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Suzi F. Garcia


Self-Medicating I


Roll out my ligaments, unwrinkled fibrous tissue,

     party ready. Tighten the filaments to punch out


a one-two step. Still, an entire room trips its tongue, marks me

     digitigrade (coyote style), though my toes never touch


ground. At mercy of the artificer woven

     into the curl of my hair, into the maze tunnels of my ear.


She promises empyrean, a false shaman plying

     my acceptance with tones of new milk,


fresh enough to make me believe. But she brings only vodka

     to clean cuts in my lungs, vessels and veins reaching out


like boughs. The sting doesn’t release my breath, but when eve begets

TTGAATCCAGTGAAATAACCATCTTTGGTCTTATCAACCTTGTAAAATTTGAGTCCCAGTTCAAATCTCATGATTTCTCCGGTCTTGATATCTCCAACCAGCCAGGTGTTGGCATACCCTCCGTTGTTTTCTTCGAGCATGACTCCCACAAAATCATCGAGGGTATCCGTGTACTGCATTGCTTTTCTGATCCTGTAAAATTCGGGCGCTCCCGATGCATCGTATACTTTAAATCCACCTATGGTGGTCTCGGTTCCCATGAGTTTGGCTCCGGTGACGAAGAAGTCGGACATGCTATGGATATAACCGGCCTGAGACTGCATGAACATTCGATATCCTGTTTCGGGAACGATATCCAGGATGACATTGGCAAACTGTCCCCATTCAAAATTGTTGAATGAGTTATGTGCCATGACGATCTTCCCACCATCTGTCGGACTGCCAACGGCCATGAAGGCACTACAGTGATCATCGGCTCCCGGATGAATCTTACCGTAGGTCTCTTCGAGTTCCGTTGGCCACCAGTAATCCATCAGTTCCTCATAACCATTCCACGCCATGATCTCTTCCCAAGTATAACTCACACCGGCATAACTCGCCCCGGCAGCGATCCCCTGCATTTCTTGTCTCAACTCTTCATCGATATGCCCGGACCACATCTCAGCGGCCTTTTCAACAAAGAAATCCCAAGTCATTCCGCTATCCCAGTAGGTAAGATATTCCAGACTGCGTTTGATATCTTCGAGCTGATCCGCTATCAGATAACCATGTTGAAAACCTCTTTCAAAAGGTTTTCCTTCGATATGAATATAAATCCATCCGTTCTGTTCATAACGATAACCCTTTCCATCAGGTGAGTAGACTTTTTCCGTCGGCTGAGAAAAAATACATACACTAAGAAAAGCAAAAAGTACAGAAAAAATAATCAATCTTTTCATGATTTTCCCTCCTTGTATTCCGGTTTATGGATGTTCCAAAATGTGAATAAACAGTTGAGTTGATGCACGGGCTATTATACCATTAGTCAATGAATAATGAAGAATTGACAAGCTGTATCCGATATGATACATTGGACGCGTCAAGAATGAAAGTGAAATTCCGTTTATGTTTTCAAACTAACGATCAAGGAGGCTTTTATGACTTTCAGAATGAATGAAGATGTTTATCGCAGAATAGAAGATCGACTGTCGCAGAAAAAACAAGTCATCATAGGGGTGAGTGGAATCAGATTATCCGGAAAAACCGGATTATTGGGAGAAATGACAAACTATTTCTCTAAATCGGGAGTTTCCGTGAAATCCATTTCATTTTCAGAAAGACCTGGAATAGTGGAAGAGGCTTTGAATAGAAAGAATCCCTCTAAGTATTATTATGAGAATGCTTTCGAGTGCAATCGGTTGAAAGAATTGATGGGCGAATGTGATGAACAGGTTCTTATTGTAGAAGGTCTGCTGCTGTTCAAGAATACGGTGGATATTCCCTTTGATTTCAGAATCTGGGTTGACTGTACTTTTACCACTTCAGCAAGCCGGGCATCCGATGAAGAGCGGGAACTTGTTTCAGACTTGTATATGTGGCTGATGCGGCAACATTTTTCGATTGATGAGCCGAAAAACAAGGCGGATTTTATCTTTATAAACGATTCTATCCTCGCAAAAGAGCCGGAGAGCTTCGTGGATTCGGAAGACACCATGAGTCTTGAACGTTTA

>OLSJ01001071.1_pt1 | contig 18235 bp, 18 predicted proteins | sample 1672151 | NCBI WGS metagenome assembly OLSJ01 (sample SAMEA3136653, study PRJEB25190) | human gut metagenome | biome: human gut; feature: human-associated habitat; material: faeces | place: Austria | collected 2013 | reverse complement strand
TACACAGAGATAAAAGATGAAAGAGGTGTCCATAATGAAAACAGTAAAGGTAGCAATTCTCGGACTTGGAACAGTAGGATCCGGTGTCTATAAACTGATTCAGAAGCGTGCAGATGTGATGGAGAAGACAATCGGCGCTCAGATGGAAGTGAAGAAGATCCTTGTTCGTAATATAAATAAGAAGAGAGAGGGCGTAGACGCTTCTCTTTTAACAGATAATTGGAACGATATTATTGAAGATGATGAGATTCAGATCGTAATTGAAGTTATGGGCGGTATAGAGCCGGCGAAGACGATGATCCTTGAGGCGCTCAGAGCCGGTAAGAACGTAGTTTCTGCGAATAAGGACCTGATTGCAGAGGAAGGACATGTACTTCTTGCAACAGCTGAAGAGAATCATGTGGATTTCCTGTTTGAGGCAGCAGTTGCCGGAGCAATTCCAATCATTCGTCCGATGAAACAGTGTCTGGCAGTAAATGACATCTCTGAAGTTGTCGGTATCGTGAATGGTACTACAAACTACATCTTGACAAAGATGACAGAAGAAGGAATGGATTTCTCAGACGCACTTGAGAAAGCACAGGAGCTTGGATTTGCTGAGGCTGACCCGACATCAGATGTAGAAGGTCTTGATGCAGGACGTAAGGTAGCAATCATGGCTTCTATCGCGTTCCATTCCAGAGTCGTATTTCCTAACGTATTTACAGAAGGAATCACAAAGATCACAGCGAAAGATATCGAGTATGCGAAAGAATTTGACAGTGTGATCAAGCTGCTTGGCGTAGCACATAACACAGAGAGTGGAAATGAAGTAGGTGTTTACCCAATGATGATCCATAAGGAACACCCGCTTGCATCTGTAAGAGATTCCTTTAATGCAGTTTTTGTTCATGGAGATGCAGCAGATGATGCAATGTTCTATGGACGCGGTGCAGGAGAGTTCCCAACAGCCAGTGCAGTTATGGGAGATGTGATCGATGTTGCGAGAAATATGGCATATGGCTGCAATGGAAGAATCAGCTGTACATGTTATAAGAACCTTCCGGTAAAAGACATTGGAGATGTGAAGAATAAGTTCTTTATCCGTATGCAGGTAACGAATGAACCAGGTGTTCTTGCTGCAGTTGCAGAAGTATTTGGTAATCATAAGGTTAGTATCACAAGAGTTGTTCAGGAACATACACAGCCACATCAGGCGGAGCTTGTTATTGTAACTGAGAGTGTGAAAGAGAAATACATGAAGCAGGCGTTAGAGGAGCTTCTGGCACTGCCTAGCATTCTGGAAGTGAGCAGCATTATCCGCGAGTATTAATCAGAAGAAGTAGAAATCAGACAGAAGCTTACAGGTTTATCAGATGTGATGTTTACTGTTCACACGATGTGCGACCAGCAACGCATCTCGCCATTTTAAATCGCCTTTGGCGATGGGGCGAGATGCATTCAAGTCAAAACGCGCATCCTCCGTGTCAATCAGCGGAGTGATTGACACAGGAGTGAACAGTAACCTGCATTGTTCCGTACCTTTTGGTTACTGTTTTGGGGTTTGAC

day, I at last can wrap myself back in blankets


of keratin and mesodermal, and bed

     in my own nails.


I   stared    at   the   silver    doorknob   of   my   bedroom

today,   at   my   face   within   it—

    upside   down   &    far   away until


I   realized   I   was   that   cool   metal,

the   iron   in   my   blood   magnetizing,  

my   heart,   a   factory:   pushing   out   

heavy   beams,   the   kind   that   can   hold

the   weight   of   bridges,   that   bind   together

buildings.   My   arms   &   legs   tingled,

&   I   was

    floating,     drawn


to  whatever   was   pulling   me   up.

Beams   thudded   in   my   stomach—

still,   I   could   not   be   held   down,

a   balloon   released.   Yet,

as   weight    built,    I   understood:

I   wasn’t   moving   towards

anything,    only




Suzi F. Garcia is the daughter of an immigrant and an editor at Noemi Press. Her writing has appeared in The Offing, Vinyl, Puerto del Sol, and more. More available at:

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